• Uses about .6 oz of alcohol to boil about 1.5 cups of water, depending on your pot, the starting temperature of the water, and the efficiency of the windscreen. The water will boil within 5-7 minutes.

Disadvantages

  • Because the stove is only 2.5 inches in diameter, larger pots may not be stable enough. In this case, it might be better to substitute the Fancy Feast can for a larger can, like a tuna fish can.
  • Because this stove is a side-burner, smaller pots (e.g. 600 ml mugs) may not receive enough of the flame. In this case, it’d probably be more efficient to make a top-burner model instead.
  • It does not have a simmer feature, i.e. there is no control over the flame output. This will not be a problem if the extent of your backcountry cooking skills is boiling, which is the only thing necessary if you are content (like I am) with meals based around angel hair pasta, couscous, dehydrated and freeze-dried foods, potato flakes, soups, etc.
  • There is no OFF switch. The stove will burn until there is no more fuel to burn, unless it is smothered with a pot/mug, dirt, or water. It is extremely difficult, though possible, to blow the stove out.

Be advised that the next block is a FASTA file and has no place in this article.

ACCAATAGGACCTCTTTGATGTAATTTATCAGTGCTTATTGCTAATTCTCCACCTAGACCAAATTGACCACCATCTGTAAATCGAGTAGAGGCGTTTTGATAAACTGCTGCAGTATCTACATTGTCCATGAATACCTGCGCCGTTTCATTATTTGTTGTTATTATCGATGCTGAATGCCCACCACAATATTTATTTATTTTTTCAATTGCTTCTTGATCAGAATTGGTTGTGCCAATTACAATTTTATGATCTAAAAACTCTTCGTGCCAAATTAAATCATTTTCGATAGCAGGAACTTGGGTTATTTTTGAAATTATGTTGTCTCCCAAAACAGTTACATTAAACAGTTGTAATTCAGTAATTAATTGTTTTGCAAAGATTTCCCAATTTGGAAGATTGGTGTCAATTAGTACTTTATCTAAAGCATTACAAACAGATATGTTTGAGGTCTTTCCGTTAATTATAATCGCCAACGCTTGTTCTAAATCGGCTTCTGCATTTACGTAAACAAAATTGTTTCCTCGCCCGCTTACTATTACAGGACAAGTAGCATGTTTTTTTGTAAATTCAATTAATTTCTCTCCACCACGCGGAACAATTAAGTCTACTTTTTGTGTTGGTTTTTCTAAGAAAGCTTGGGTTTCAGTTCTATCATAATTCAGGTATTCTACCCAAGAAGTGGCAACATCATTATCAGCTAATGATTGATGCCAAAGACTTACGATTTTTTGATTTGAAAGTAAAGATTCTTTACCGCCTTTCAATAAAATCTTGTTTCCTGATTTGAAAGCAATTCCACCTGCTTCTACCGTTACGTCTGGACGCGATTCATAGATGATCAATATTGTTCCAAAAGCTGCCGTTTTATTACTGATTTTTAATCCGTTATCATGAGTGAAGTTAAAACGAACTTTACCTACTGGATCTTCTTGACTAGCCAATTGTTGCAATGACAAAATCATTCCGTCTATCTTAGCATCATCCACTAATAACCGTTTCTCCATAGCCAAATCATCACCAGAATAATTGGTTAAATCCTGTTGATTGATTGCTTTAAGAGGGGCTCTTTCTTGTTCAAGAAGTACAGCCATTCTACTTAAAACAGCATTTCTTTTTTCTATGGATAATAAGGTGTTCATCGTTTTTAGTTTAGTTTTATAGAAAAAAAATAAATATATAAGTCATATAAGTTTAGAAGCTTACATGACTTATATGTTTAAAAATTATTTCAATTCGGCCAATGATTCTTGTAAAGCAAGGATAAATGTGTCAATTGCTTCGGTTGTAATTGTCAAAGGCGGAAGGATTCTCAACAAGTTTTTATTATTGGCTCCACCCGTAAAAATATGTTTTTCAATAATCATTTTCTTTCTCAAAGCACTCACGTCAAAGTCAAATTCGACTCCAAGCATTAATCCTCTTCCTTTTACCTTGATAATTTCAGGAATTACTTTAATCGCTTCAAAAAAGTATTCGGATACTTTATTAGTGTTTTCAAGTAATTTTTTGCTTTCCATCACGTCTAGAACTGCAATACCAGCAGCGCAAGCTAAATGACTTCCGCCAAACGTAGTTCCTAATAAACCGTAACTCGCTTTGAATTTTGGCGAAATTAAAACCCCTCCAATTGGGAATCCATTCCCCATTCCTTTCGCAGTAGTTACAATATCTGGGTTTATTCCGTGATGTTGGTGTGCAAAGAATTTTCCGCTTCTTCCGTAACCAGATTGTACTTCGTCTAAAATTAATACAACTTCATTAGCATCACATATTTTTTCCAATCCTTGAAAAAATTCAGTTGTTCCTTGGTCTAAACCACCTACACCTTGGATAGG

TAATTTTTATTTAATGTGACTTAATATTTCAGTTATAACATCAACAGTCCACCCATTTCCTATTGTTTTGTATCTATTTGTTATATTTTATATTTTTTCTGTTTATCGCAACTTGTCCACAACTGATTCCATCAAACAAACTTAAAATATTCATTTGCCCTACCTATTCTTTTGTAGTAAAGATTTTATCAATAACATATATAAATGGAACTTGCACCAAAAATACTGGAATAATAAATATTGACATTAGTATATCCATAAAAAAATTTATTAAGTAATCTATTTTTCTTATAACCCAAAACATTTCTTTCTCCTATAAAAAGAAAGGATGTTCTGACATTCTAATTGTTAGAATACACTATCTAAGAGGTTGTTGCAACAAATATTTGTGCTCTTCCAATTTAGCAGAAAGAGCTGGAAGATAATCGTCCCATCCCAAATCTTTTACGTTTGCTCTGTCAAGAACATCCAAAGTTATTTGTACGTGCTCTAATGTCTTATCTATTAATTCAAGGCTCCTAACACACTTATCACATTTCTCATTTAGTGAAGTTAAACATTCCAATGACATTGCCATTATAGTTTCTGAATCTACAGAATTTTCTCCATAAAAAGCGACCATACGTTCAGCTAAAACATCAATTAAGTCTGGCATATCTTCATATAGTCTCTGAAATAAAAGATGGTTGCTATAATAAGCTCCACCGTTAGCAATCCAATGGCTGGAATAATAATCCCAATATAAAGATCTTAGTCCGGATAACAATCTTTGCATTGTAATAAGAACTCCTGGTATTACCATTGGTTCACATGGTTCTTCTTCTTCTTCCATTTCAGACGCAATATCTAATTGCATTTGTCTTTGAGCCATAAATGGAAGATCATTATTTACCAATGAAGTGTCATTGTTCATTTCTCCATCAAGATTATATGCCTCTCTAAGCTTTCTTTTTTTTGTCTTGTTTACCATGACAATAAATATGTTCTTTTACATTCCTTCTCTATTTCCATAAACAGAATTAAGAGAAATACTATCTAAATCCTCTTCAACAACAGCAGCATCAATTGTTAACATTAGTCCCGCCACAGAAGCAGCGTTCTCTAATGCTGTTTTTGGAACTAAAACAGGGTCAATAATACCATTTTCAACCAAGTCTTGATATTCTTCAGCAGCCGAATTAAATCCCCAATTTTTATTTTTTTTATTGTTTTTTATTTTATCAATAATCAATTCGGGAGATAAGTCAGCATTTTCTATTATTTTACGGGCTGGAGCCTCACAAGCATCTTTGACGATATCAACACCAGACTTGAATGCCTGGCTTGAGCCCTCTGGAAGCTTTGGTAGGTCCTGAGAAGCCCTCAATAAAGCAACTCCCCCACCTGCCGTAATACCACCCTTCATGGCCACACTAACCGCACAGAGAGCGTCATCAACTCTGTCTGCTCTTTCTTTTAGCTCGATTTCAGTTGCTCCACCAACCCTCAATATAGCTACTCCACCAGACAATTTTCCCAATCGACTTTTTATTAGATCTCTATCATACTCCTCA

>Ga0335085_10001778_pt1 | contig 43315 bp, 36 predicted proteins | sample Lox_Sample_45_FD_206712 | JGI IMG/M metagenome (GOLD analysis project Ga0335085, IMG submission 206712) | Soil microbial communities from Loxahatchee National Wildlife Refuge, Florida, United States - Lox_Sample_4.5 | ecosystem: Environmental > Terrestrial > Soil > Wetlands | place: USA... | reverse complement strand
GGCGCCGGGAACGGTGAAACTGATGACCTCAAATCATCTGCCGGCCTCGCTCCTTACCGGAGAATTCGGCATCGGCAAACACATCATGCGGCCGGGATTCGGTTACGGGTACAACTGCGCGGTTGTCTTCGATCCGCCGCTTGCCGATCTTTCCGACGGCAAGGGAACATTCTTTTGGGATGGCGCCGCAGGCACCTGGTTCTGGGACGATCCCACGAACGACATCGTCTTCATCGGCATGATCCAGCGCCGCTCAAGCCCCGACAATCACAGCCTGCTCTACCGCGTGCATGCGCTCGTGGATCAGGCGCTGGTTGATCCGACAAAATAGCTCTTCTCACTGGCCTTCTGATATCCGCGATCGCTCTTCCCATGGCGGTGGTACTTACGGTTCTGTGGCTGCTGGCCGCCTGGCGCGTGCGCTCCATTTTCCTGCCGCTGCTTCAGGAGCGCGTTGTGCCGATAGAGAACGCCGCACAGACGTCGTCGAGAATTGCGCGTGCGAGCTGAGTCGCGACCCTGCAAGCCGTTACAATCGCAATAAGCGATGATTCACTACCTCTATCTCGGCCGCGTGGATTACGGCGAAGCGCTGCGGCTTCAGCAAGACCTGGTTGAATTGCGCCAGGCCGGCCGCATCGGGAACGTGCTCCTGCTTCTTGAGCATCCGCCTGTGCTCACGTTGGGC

• It is not as fast as a white gas or canister model. If eating dinner 2-3 minutes earlier is important enough to you that you are willing to carry at least an extra half-pound, by all means… Personally, while I’m waiting for the water to boil, I stretch out, look at tomorrow’s maps and guidebook sections, put together tomorrow’s food, or finish setting up my shelter.

Necessary Supplies

3-oz Fancy Feast cat food can, or another can of the same size. I can usually find the Fancy Feast knock-off brand for $.39 at my local grocery store.